A consortium of European airlines on Friday asked the EU to take on the costs of new security measures in order to keep prices matched with their US competitors, which are poised to receive a massive government bailout.
"The US government has clearly accepted its responsibilities. The EU member states should likewise finance measures designed to protect society," Rod Eddington, president of the Association of European Airlines, said.
Eddington is also the general director of the UK's largest carrier, British Airways.
Eddington pointed out in a written statement to the 15-member EU that Washington had earmarked US$2.4 billion in aid for American carriers.
Airlines in the US have continually struggled to stay afloat after profits and bookings dropped in the wake of the Sept. 11, 2001 terror attacks and the war on Iraq.
The recent SARS outbreak, which has had a heavy impact on Asian airlines, has not yet had wide impact on US and European carriers.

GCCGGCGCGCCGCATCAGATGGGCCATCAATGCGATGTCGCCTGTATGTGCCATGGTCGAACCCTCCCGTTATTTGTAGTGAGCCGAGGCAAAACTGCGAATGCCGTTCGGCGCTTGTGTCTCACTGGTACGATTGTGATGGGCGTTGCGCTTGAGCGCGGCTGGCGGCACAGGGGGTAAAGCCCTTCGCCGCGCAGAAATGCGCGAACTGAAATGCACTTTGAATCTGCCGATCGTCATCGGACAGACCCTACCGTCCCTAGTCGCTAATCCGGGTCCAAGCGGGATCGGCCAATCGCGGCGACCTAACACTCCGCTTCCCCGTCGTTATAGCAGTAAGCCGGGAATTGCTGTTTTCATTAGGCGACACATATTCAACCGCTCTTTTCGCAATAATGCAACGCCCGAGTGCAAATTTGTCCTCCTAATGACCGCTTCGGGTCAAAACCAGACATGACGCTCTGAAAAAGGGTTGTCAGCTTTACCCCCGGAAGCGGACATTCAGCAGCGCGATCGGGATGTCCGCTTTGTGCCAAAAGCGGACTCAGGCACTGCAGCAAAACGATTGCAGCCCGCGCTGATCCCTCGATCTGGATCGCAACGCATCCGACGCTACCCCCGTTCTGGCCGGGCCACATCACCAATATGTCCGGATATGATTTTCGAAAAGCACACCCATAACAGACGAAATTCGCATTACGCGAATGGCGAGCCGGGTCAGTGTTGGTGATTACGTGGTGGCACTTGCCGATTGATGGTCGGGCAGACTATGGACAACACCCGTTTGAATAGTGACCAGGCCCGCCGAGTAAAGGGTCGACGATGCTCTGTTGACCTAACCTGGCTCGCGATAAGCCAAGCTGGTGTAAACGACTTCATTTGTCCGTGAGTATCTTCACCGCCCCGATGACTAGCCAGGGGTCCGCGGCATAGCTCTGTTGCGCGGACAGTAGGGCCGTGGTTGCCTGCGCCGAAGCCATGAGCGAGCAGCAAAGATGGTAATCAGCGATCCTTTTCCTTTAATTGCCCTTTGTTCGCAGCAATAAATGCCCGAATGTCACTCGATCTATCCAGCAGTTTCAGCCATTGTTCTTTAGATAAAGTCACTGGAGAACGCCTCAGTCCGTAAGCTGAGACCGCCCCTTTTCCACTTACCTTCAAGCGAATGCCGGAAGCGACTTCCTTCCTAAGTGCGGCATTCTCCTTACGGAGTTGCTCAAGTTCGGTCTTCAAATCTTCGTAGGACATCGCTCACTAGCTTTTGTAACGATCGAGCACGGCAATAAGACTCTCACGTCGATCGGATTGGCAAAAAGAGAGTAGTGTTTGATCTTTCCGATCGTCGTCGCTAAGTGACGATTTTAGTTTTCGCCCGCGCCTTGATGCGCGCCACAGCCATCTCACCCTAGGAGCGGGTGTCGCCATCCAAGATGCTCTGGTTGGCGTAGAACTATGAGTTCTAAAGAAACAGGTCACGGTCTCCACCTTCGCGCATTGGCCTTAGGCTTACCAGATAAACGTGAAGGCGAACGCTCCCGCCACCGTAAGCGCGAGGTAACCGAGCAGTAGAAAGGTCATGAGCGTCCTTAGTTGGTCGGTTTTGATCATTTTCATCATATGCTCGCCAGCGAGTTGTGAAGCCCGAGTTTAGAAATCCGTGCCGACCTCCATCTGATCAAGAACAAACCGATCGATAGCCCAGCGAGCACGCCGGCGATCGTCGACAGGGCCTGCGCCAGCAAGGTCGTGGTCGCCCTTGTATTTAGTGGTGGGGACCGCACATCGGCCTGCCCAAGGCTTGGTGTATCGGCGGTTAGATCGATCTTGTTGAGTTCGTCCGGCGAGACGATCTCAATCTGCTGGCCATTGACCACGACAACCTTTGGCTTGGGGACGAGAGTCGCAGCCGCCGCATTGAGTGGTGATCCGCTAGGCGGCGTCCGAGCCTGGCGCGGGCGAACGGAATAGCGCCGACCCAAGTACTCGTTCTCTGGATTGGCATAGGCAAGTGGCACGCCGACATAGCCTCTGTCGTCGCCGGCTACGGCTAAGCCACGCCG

Of US$3 billion in aid allotted last month, US$2.4 billion is to be paid within one month to compensate for the costs of added security measures to stay in step with Washington's anti-terrorist imperatives.
"Funding increased measures to protect the general public from a specific threat or during wartime is a government public policy responsibility, not an airline responsibility," Eddington said at an association meeting earlier, at the outbreak of the Iraq war in late March.
The EU transport ministers will meet in two weeks in Luxembourg.
Air transport relations between the US and European countries are regulated by a number of bilateral agreements Most of these agreements have been rendered partially invalid by rulings from the European Court of Justice.
The association's secretary-general Ulrich Schulte-Strathaus warned Thursday against large-scale government bailouts, saying that if competitors were trying to gain "an unfair competitive position over the European airlines, we will resist this at the highest political level."
American Airlines and United Airlines, the world's number one and two carriers, are both in major financial difficulty.